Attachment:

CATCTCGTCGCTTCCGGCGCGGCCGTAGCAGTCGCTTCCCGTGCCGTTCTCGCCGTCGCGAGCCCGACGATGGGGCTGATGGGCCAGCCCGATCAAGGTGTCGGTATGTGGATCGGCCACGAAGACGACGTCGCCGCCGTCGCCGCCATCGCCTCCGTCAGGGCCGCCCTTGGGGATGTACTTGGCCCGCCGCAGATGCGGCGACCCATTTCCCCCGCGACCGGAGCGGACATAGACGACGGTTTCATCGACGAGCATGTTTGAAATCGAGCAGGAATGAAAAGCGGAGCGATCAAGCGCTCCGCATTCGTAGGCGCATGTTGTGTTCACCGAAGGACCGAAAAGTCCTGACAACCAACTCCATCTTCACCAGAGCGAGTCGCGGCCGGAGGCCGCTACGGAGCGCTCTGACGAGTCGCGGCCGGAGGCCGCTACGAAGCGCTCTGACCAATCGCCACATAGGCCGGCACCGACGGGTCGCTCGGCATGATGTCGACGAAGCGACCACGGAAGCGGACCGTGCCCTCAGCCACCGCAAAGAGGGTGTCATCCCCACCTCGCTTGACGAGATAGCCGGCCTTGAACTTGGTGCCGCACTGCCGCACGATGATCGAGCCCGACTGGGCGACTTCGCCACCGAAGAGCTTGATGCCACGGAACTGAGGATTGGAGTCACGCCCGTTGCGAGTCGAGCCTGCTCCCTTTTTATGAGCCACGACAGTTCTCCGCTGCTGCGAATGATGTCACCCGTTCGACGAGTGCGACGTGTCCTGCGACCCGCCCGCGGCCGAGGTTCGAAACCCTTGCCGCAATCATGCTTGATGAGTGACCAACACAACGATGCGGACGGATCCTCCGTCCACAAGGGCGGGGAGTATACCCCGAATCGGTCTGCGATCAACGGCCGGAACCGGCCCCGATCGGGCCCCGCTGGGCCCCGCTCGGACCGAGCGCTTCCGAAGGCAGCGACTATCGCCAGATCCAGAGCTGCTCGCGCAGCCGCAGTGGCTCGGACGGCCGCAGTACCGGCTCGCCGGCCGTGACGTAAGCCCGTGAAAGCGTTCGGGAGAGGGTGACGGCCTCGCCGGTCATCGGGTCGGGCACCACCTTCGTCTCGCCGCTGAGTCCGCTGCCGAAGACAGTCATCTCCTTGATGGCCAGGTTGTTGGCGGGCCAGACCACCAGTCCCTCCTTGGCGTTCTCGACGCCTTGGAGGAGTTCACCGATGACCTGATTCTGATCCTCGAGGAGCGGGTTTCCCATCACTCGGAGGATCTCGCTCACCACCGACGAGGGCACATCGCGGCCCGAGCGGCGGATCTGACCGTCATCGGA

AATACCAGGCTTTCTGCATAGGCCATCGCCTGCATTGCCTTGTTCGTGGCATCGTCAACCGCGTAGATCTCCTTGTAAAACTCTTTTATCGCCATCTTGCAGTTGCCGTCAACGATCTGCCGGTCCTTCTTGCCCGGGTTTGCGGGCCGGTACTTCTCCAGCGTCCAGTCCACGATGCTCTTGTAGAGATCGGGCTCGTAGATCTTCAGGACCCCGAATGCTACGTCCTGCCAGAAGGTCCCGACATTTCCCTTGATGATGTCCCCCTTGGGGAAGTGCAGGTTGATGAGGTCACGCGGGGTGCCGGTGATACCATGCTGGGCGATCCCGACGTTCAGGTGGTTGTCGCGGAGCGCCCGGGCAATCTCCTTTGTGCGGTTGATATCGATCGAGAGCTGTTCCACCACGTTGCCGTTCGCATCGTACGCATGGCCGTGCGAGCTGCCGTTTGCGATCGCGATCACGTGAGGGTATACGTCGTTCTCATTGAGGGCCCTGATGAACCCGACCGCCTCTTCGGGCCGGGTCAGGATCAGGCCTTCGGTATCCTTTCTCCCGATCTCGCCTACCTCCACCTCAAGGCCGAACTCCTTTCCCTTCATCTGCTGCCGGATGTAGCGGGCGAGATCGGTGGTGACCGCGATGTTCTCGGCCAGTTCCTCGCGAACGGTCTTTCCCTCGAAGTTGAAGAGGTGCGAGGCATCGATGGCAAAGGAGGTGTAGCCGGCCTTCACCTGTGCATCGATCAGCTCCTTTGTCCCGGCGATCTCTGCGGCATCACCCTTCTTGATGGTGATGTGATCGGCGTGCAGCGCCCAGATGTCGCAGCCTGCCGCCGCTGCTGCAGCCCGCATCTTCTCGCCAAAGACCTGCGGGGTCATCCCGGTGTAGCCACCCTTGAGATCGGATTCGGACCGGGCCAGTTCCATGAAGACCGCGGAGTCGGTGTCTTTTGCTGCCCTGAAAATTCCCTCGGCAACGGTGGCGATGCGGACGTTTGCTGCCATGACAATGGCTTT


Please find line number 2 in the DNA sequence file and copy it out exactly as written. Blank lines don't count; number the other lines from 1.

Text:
AATACCAGGCTTTCTGCATAGGCCATCGCCTGCATTGCCTTGTTCGTGGCATCGTCAACCGCGTAGATCTCCTTGTAAAACTCTTTTATCGCCATCTTGCAGTTGCCGTCAACGATCTGCCGGTCCTTCTTGCCCGGGTTTGCGGGCCGGTACTTCTCCAGCGTCCAGTCCACGATGCTCTTGTAGAGATCGGGCTCGTAGATCTTCAGGACCCCGAATGCTACGTCCTGCCAGAAGGTCCCGACATTTCCCTTGATGATGTCCCCCTTGGGGAAGTGCAGGTTGATGAGGTCACGCGGGGTGCCGGTGATACCATGCTGGGCGATCCCGACGTTCAGGTGGTTGTCGCGGAGCGCCCGGGCAATCTCCTTTGTGCGGTTGATATCGATCGAGAGCTGTTCCACCACGTTGCCGTTCGCATCGTACGCATGGCCGTGCGAGCTGCCGTTTGCGATCGCGATCACGTGAGGGTATACGTCGTTCTCATTGAGGGCCCTGATGAACCCGACCGCCTCTTCGGGCCGGGTCAGGATCAGGCCTTCGGTATCCTTTCTCCCGATCTCGCCTACCTCCACCTCAAGGCCGAACTCCTTTCCCTTCATCTGCTGCCGGATGTAGCGGGCGAGATCGGTGGTGACCGCGATGTTCTCGGCCAGTTCCTCGCGAACGGTCTTTCCCTCGAAGTTGAAGAGGTGCGAGGCATCGATGGCAAAGGAGGTGTAGCCGGCCTTCACCTGTGCATCGATCAGCTCCTTTGTCCCGGCGATCTCTGCGGCATCACCCTTCTTGATGGTGATGTGATCGGCGTGCAGCGCCCAGATGTCGCAGCCTGCCGCCGCTGCTGCAGCCCGCATCTTCTCGCCAAAGACCTGCGGGGTCATCCCGGTGTAGCCACCCTTGAGATCGGATTCGGACCGGGCCAGTTCCATGAAGACCGCGGAGTCGGTGTCTTTTGCTGCCCTGAAAATTCCCTCGGCAACGGTGGCGATGCGGACGTTTGCTGCCATGACAATGGCTTT